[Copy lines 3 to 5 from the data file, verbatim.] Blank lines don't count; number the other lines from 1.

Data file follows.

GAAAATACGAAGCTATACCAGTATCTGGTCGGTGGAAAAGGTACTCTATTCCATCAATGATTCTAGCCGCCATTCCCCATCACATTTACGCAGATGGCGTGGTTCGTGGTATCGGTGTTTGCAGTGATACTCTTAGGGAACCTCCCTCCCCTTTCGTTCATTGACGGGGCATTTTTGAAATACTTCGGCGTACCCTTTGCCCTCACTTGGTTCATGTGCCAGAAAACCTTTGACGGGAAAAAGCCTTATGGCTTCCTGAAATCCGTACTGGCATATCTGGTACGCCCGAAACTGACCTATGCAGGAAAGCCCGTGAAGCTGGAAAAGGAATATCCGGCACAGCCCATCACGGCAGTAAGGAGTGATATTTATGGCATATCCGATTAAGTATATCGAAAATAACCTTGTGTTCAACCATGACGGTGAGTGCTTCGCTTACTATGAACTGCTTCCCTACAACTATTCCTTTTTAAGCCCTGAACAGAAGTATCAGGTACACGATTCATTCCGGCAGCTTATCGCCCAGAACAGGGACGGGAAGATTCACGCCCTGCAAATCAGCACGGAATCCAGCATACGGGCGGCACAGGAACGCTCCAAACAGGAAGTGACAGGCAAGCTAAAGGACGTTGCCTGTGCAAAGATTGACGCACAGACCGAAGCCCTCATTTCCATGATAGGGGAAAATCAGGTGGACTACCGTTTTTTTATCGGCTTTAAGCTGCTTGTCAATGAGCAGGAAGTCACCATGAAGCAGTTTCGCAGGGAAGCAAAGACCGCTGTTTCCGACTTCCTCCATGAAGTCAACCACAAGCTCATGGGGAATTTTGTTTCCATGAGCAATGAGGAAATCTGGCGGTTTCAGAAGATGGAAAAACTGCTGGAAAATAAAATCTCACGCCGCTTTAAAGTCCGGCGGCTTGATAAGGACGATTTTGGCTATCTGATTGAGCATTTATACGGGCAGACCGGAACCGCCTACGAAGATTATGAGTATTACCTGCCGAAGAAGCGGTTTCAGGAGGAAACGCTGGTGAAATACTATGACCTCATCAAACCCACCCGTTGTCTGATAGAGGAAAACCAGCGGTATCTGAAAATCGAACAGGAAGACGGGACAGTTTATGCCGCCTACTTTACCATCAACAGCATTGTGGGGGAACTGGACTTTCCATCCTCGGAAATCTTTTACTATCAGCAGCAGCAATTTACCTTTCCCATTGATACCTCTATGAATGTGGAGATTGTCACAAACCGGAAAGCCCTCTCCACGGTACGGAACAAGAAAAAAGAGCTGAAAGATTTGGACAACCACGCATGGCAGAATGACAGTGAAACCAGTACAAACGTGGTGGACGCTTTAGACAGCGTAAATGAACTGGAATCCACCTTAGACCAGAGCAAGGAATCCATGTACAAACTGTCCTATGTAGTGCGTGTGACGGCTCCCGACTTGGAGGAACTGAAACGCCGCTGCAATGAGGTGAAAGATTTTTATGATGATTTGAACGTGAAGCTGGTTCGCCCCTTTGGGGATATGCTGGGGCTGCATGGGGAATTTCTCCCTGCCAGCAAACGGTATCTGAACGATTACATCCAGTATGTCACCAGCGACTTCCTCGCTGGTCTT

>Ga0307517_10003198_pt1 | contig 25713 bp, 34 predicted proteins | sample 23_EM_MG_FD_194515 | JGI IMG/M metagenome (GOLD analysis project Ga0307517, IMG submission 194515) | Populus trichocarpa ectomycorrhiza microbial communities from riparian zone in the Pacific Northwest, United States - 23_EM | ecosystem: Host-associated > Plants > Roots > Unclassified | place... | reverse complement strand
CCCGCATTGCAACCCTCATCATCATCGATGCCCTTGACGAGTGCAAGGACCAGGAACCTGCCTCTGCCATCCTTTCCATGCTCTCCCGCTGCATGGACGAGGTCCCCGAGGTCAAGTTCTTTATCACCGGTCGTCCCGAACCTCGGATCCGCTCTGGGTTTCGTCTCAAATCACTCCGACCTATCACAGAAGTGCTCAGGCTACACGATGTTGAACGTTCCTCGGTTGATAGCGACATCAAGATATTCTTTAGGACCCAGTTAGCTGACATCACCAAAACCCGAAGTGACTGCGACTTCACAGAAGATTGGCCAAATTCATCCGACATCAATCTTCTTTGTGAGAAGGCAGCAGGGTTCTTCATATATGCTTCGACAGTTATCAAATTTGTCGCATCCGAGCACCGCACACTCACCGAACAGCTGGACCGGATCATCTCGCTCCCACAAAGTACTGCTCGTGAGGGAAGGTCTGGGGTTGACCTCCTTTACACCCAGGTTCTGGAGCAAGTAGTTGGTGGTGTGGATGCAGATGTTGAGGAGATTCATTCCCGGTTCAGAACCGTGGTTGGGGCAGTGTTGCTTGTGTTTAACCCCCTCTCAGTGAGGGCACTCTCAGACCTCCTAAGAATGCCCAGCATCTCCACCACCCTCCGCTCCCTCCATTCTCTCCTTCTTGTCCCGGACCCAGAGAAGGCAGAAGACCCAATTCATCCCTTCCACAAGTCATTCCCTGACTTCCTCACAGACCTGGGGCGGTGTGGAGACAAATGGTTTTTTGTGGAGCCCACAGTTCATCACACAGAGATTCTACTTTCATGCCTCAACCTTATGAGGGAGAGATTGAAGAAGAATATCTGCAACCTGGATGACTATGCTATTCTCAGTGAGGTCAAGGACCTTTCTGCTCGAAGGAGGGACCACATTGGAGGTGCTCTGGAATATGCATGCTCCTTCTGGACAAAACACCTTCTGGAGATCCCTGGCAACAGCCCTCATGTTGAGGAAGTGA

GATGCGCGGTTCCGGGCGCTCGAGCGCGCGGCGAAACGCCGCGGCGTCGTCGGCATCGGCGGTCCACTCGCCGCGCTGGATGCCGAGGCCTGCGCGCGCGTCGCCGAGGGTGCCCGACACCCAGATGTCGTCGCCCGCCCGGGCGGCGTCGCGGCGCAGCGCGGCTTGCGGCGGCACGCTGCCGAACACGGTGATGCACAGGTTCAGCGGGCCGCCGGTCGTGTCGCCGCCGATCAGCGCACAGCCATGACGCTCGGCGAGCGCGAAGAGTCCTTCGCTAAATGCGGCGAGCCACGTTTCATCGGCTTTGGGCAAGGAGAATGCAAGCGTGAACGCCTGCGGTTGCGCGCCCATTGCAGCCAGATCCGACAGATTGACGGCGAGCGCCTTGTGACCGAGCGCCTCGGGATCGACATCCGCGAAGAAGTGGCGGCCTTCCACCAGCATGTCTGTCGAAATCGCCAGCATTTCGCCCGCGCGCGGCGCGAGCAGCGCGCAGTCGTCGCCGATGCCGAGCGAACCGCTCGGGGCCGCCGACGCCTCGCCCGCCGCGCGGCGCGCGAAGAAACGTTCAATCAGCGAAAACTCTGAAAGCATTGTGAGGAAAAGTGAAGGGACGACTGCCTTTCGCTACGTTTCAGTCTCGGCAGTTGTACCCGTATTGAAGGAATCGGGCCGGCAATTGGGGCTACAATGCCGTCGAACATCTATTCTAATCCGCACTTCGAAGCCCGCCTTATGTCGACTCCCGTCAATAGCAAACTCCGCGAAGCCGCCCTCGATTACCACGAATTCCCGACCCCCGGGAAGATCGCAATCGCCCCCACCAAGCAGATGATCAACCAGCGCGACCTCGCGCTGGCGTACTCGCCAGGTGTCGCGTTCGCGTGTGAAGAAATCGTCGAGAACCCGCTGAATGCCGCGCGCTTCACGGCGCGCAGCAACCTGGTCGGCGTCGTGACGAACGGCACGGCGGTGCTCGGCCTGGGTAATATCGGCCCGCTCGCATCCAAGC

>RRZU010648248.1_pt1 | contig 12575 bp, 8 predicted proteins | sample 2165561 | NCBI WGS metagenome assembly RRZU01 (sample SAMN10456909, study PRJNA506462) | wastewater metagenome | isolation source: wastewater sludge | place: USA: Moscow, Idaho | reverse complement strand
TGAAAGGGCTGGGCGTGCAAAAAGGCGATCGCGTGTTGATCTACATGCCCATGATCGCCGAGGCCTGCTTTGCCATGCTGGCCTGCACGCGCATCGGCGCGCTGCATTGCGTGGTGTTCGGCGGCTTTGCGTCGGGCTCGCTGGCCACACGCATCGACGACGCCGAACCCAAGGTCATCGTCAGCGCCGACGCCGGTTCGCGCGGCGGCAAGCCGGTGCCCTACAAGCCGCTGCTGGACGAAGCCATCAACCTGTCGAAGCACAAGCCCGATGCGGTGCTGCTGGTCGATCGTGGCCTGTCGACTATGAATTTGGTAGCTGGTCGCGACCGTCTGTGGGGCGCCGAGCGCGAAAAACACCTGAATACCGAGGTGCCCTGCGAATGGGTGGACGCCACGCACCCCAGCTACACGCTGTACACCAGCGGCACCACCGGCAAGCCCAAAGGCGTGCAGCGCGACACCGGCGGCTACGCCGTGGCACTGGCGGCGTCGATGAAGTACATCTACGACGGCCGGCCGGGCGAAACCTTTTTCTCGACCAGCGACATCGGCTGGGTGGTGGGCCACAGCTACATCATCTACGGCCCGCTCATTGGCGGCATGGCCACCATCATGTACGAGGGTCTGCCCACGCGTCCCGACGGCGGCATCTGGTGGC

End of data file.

CCCGCATTGCAACCCTCATCATCATCGATGCCCTTGACGAGTGCAAGGACCAGGAACCTGCCTCTGCCATCCTTTCCATGCTCTCCCGCTGCATGGACGAGGTCCCCGAGGTCAAGTTCTTTATCACCGGTCGTCCCGAACCTCGGATCCGCTCTGGGTTTCGTCTCAAATCACTCCGACCTATCACAGAAGTGCTCAGGCTACACGATGTTGAACGTTCCTCGGTTGATAGCGACATCAAGATATTCTTTAGGACCCAGTTAGCTGACATCACCAAAACCCGAAGTGACTGCGACTTCACAGAAGATTGGCCAAATTCATCCGACATCAATCTTCTTTGTGAGAAGGCAGCAGGGTTCTTCATATATGCTTCGACAGTTATCAAATTTGTCGCATCCGAGCACCGCACACTCACCGAACAGCTGGACCGGATCATCTCGCTCCCACAAAGTACTGCTCGTGAGGGAAGGTCTGGGGTTGACCTCCTTTACACCCAGGTTCTGGAGCAAGTAGTTGGTGGTGTGGATGCAGATGTTGAGGAGATTCATTCCCGGTTCAGAACCGTGGTTGGGGCAGTGTTGCTTGTGTTTAACCCCCTCTCAGTGAGGGCACTCTCAGACCTCCTAAGAATGCCCAGCATCTCCACCACCCTCCGCTCCCTCCATTCTCTCCTTCTTGTCCCGGACCCAGAGAAGGCAGAAGACCCAATTCATCCCTTCCACAAGTCATTCCCTGACTTCCTCACAGACCTGGGGCGGTGTGGAGACAAATGGTTTTTTGTGGAGCCCACAGTTCATCACACAGAGATTCTACTTTCATGCCTCAACCTTATGAGGGAGAGATTGAAGAAGAATATCTGCAACCTGGATGACTATGCTATTCTCAGTGAGGTCAAGGACCTTTCTGCTCGAAGGAGGGACCACATTGGAGGTGCTCTGGAATATGCATGCTCCTTCTGGACAAAACACCTTCTGGAGATCCCTGGCAACAGCCCTCATGTTGAGGAAGTGA

GATGCGCGGTTCCGGGCGCTCGAGCGCGCGGCGAAACGCCGCGGCGTCGTCGGCATCGGCGGTCCACTCGCCGCGCTGGATGCCGAGGCCTGCGCGCGCGTCGCCGAGGGTGCCCGACACCCAGATGTCGTCGCCCGCCCGGGCGGCGTCGCGGCGCAGCGCGGCTTGCGGCGGCACGCTGCCGAACACGGTGATGCACAGGTTCAGCGGGCCGCCGGTCGTGTCGCCGCCGATCAGCGCACAGCCATGACGCTCGGCGAGCGCGAAGAGTCCTTCGCTAAATGCGGCGAGCCACGTTTCATCGGCTTTGGGCAAGGAGAATGCAAGCGTGAACGCCTGCGGTTGCGCGCCCATTGCAGCCAGATCCGACAGATTGACGGCGAGCGCCTTGTGACCGAGCGCCTCGGGATCGACATCCGCGAAGAAGTGGCGGCCTTCCACCAGCATGTCTGTCGAAATCGCCAGCATTTCGCCCGCGCGCGGCGCGAGCAGCGCGCAGTCGTCGCCGATGCCGAGCGAACCGCTCGGGGCCGCCGACGCCTCGCCCGCCGCGCGGCGCGCGAAGAAACGTTCAATCAGCGAAAACTCTGAAAGCATTGTGAGGAAAAGTGAAGGGACGACTGCCTTTCGCTACGTTTCAGTCTCGGCAGTTGTACCCGTATTGAAGGAATCGGGCCGGCAATTGGGGCTACAATGCCGTCGAACATCTATTCTAATCCGCACTTCGAAGCCCGCCTTATGTCGACTCCCGTCAATAGCAAACTCCGCGAAGCCGCCCTCGATTACCACGAATTCCCGACCCCCGGGAAGATCGCAATCGCCCCCACCAAGCAGATGATCAACCAGCGCGACCTCGCGCTGGCGTACTCGCCAGGTGTCGCGTTCGCGTGTGAAGAAATCGTCGAGAACCCGCTGAATGCCGCGCGCTTCACGGCGCGCAGCAACCTGGTCGGCGTCGTGACGAACGGCACGGCGGTGCTCGGCCTGGGTAATATCGGCCCGCTCGCATCCAAGC

>RRZU010648248.1_pt1 | contig 12575 bp, 8 predicted proteins | sample 2165561 | NCBI WGS metagenome assembly RRZU01 (sample SAMN10456909, study PRJNA506462) | wastewater metagenome | isolation source: wastewater sludge | place: USA: Moscow, Idaho | reverse complement strand